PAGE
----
Are laws prohibiting cell phone use for drivers justified? James Watson of the University of Utahcertainly thinks so. According to psychologists and members of Watson’s team, only 2.5% of the general population can safely juggle driving and talking on the cell phone. These “supertaskers,” as they are so named, are so rare that you would be better off taking chances on flipping heads five times in a row.
Watson’s team developed a study in which 200 subjects “drove” in a simulated freeway setting while juggling another activity which requires equal focus, such as a cell phone conversation involving “memorizing words and solving math problems.” Braking reaction time, following distance, memory, and accuracy on the math problems were assessed. To little surprise, the results showed that most of the participants were unable to successfully multitask on both calling and driving. The most apparent difference between multitasking and taking one task at a time was the adjustment to the flow of traffic, or rather an inability to better go with the flow. The next largest difference was an increase in braking time, never a good thing when on the road.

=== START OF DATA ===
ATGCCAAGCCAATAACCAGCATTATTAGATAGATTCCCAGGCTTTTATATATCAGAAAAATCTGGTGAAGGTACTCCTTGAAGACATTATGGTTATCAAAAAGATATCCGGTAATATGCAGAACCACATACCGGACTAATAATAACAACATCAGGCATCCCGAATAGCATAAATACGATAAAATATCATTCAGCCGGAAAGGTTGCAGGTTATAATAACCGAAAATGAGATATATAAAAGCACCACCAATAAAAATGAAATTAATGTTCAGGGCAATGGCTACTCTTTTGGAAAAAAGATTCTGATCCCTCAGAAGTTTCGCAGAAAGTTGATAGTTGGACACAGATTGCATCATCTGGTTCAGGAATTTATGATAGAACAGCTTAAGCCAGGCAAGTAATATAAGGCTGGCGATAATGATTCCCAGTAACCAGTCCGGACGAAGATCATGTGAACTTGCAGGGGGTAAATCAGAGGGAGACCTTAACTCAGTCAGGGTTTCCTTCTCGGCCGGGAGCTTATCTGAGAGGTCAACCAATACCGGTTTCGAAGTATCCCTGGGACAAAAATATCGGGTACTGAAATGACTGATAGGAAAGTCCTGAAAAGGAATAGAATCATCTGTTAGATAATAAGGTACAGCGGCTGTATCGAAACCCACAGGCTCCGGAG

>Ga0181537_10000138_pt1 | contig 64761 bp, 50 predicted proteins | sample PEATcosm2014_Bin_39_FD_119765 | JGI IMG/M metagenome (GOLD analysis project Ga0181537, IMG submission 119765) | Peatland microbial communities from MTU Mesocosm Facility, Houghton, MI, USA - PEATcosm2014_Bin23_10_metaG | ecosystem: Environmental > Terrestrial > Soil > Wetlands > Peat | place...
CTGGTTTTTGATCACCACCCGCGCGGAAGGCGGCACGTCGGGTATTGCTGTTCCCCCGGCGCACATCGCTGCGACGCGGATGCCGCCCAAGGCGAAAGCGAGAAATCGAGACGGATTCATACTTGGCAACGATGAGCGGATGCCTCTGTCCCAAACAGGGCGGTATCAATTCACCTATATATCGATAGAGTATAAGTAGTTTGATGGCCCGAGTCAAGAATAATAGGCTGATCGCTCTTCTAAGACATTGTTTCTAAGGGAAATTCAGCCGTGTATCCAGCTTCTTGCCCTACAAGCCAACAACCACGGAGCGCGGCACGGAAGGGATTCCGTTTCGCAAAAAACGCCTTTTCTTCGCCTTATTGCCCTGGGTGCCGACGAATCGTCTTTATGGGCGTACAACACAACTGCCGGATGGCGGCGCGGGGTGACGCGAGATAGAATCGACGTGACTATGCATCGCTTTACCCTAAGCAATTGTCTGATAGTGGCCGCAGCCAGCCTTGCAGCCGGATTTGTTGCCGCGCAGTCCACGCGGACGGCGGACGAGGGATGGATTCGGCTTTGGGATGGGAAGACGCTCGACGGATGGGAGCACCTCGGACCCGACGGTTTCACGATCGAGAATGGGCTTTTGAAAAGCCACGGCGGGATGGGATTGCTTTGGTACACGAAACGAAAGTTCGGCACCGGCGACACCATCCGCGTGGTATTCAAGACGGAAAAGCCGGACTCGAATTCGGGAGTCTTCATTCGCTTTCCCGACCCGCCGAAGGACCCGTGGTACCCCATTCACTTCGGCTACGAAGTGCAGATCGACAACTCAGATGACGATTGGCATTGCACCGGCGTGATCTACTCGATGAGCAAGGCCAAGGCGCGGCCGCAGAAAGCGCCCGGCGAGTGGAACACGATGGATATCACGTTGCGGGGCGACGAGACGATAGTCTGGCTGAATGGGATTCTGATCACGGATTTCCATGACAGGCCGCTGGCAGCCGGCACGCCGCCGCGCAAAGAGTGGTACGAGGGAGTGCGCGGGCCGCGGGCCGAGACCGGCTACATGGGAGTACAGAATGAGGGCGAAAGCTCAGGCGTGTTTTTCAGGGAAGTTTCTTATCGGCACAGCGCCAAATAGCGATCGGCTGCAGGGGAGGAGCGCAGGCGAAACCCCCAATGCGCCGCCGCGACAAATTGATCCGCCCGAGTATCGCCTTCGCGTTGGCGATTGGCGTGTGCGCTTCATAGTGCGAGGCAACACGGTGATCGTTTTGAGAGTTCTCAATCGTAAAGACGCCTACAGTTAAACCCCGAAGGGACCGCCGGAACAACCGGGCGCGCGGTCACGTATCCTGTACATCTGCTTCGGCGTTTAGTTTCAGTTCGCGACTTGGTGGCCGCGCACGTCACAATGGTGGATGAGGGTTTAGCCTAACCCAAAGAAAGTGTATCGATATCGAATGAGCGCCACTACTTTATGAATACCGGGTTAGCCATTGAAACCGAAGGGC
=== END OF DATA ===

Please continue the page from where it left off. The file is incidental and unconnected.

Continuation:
The second tier of experiments involved the same subjects talking, not using their cellular phones, while “driving” again with the simulation program. With this change came surprising results: braking times and adherence to traffic flow were at normal and safe levels, while memory was demonstrated to actually improve.
The big question is: what is the secret of the “supertaskers”? Watson and co-author David Strayer of the University of Utah have studied fighter pilots in order to examine potential relationships between different regions of the brain and increased success in multitasking. Their paper – to be published in Psychonomic Bulletin and Review later this year – is purported to discuss a possible genetic basis for the superhuman ability to safely multitask.